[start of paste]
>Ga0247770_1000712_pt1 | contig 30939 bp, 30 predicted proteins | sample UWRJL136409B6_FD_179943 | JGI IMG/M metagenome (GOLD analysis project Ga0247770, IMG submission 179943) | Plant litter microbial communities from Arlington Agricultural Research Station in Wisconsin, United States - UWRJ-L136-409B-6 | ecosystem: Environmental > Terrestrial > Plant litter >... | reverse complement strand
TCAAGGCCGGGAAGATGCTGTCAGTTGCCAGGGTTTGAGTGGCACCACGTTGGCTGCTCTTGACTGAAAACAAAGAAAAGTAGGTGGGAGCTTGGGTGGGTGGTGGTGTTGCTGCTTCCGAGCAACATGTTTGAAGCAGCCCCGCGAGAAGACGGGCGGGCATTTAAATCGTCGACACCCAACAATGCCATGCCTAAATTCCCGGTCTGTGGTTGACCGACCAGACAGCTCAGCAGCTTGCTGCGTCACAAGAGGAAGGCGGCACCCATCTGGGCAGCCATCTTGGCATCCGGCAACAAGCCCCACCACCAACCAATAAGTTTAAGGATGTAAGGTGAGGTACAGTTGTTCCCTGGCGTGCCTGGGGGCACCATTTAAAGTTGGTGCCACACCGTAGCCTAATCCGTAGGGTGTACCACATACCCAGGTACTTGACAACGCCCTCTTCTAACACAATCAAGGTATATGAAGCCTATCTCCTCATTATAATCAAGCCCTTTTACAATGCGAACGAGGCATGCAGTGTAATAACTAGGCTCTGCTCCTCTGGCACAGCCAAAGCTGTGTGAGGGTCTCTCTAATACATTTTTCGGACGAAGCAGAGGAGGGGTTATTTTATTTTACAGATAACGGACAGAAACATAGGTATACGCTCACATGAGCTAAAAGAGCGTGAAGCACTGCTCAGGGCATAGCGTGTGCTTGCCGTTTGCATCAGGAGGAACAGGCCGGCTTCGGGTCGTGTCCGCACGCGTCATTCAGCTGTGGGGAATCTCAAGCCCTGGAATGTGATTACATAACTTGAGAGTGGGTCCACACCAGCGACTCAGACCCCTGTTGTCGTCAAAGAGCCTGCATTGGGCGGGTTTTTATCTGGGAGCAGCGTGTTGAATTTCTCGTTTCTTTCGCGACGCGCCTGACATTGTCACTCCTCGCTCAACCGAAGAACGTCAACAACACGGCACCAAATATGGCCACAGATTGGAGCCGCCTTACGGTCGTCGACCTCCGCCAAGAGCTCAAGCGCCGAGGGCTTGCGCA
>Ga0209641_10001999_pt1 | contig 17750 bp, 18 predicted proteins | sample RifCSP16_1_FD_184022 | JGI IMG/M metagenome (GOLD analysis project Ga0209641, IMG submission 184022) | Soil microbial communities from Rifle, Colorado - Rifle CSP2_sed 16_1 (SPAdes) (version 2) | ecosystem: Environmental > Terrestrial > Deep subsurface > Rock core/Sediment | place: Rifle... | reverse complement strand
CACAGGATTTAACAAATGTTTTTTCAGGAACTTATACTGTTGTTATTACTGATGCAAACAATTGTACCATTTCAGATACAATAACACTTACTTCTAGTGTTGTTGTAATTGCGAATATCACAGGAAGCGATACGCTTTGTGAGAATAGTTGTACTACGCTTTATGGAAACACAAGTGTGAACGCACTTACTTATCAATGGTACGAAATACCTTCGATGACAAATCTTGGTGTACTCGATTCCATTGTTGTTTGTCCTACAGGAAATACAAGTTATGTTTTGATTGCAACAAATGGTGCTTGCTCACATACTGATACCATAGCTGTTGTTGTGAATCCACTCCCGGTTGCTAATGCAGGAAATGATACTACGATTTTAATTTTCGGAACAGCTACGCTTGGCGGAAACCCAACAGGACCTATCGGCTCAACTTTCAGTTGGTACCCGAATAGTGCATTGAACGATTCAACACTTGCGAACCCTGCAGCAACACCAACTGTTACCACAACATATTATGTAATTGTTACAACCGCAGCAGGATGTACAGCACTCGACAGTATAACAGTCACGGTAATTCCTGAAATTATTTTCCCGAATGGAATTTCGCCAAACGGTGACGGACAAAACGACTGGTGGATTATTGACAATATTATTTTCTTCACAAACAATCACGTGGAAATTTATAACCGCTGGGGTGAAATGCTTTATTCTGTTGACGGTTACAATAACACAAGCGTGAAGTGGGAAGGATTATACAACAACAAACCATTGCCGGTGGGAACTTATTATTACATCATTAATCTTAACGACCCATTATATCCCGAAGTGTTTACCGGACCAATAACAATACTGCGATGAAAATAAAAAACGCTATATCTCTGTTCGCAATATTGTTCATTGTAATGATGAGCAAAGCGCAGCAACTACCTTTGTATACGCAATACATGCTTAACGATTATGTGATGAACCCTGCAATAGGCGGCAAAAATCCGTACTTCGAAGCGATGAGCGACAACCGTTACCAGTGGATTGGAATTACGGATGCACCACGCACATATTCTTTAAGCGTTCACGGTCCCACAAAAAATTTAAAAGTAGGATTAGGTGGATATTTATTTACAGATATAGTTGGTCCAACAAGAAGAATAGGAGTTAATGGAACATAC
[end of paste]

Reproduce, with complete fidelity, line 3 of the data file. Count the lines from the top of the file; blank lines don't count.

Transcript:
>Ga0209641_10001999_pt1 | contig 17750 bp, 18 predicted proteins | sample RifCSP16_1_FD_184022 | JGI IMG/M metagenome (GOLD analysis project Ga0209641, IMG submission 184022) | Soil microbial communities from Rifle, Colorado - Rifle CSP2_sed 16_1 (SPAdes) (version 2) | ecosystem: Environmental > Terrestrial > Deep subsurface > Rock core/Sediment | place: Rifle... | reverse complement strand